Happy new year & Forgive me, as I rant...

Courtesy of BuzzFeed Books (click for more info)

Courtesy of BuzzFeed Books (click for more info)

First, let's start off the year on a "positive" note. 

I "positively" thought I would be through with the revisions of my novel by January 1st. But that did not happen. I was "positively" astonished how much more work the damn thing needed and between rewriting and reordering chapters, adding new sections and thousands of words, I am only halfway through the process.

But that's okay. I'd rather put out a polished turd than an unpolished turd.

With the start of the new year and all, I mentally made my resolutions. It contains the usual: eat better, exercise, don't sweat the small shit, do what you love, write, publish, and read more.

Reading is often recommended to writers, or more specifically, reading the competition. There is a part of me that mandates if I have time on my hands, I better be writing, not necessarily reading. Reading is meant for flights and downtime, like when I'm waiting at the doctor's office, or a before-bedtime ritual assuming I can stay awake. When I do finally wrestle my guilt of not working on my novel to within an inch of its life, and actually sit down to read, I do try to read for pleasure, which coincidentally is the genre I write - romance. Insert cringe expression here.

I think romance has a cruel reputation that consists of bodice-ripping Harlequin book covers and drippy chick flick-type anecdotes. Not that there's anything wrong with that, but there are so many variations on a typical romantic storyline that can keep it from becoming stereotypical. Put simply, a romance novel usually tells a story about two people destined for happily-ever-after. Or as I like to put it, a plot-driven tale about two people who "do stuff," "have sex," and "fall in love." The word "stuff" I think is the key to the story being interesting. Why else would you read a book if it didn't have a hook? 

While I don't necessarily consider my work in the same genre as "Fifty Shade of Grey," I've felt compelled to read this erotic romance novel since it's release in 2011, just to see what all the excitement was about. Trust me, I do know (wink wink), but I was curious thanks to all the hype and now the movie is about to come out.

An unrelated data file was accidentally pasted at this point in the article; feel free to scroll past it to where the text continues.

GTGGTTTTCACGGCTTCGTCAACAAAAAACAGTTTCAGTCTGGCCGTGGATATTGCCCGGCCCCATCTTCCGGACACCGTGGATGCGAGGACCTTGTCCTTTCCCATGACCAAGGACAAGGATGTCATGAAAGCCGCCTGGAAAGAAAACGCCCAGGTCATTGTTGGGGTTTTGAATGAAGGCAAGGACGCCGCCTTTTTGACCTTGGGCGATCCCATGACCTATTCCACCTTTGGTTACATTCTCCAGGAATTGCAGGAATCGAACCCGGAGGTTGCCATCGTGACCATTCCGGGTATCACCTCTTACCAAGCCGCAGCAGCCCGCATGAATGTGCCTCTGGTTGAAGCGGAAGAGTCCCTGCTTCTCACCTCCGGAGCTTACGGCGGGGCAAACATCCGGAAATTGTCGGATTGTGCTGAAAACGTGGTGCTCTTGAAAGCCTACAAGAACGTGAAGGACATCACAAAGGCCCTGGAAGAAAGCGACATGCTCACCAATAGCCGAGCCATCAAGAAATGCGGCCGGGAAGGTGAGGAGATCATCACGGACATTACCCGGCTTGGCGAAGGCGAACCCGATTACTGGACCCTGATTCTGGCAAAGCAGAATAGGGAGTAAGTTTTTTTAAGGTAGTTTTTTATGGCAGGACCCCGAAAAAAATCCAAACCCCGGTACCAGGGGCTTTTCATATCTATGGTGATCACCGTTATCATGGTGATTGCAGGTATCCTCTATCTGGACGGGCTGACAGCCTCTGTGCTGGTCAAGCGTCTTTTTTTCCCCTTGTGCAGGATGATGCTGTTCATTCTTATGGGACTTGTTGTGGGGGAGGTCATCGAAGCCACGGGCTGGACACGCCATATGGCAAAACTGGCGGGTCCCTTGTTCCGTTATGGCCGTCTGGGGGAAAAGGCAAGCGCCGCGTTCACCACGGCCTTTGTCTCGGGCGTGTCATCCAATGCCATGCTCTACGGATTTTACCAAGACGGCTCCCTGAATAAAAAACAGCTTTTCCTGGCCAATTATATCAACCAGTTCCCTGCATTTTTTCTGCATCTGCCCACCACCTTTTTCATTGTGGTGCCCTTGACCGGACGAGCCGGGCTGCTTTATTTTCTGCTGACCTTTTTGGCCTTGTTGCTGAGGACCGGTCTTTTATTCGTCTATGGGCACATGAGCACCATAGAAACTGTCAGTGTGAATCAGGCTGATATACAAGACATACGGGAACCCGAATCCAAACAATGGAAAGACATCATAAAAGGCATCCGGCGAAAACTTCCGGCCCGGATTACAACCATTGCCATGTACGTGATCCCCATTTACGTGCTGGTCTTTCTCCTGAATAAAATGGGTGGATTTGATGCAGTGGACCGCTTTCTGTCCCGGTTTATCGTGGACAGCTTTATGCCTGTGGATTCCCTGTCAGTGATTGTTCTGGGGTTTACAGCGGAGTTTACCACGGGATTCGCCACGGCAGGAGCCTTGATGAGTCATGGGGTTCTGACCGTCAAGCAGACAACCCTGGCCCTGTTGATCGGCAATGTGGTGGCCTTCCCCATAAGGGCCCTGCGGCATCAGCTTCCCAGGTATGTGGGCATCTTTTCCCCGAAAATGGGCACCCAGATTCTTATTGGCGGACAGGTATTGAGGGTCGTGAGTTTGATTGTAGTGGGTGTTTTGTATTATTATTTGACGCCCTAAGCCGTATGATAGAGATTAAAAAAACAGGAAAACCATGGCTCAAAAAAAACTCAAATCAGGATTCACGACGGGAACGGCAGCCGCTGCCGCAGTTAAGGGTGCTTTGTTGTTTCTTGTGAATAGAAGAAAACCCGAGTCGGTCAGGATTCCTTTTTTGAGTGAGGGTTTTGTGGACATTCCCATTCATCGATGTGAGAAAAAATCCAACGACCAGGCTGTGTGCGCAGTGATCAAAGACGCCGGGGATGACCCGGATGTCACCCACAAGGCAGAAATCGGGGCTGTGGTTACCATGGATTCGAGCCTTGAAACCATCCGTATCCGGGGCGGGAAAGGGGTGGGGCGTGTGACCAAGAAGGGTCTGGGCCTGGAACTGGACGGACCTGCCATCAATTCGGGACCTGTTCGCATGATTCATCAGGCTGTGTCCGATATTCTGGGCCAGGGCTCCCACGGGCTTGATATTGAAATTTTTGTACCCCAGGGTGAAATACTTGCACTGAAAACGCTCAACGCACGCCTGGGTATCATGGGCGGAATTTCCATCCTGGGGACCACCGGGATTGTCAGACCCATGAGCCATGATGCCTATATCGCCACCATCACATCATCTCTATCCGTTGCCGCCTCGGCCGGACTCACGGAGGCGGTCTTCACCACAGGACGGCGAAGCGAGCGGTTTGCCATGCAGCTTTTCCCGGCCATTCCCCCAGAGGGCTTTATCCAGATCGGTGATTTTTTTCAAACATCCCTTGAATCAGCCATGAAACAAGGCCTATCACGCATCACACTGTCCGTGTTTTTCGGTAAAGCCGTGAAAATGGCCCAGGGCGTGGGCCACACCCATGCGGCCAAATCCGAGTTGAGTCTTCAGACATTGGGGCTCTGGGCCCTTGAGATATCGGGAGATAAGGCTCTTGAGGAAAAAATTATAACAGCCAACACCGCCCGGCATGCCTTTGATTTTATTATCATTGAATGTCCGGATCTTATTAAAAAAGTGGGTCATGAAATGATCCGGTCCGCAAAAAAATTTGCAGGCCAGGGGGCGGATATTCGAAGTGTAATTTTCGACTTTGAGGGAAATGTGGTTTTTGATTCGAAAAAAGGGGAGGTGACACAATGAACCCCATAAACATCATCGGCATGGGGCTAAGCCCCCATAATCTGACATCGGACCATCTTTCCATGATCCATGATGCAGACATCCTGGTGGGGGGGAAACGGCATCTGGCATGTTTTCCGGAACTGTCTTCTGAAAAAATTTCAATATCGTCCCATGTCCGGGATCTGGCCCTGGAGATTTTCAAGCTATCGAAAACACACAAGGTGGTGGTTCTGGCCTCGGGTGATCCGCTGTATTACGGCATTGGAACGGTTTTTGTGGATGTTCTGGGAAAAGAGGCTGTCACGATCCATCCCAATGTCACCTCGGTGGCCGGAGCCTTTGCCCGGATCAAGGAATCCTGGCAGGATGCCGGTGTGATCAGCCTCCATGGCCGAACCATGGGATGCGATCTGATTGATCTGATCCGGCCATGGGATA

Admittedly, I have tried several times to get into this book. I usually get one, maybe two chapters in and stop. I just can't believe anyone can stand these characters long enough just to get to some apparently hot sex scenes (haven't gotten to that part yet). If this were porn, I'm pretty sure the fast foreword button would get pushed every single time. But this week, I decided, okay, time to bite the bullet. Obviously, I need to sequester myself to get through this, so I got the audiobook for my twenty mile one-way drive to and from work. Couple minutes in and all I can say is, they did a really good job with hiring the most obnoxious narrator they could find, assuming that's what they were going for. I don't know who gave her direction with her tone, but I'm pretty sure, even with the hokey dialogue, people don't really talk like this.

The main character, for a second I couldn't remember her name, that's how uninvested I feel even after two hours of listening, is so one dimensional and whiny, if she were a real person, I'd slap her six ways to Sunday. I don't care how kinky it is, if suburban housewives are that strapped for steamy sex scenes, we live in a sad world that this book is what they have to resort to in order to quench their, um, well you know what I mean.

There is an upside to this experience though. If anything, this book has inspired me to work harder on my own novel and make sure, at no point, do my characters sound like repetitive morons. Once I am done rolling my eyes through this audiobook, I am going to focus on reading the authors that truly inspire me and enjoy the experience.

That's what it's all about, isn't it?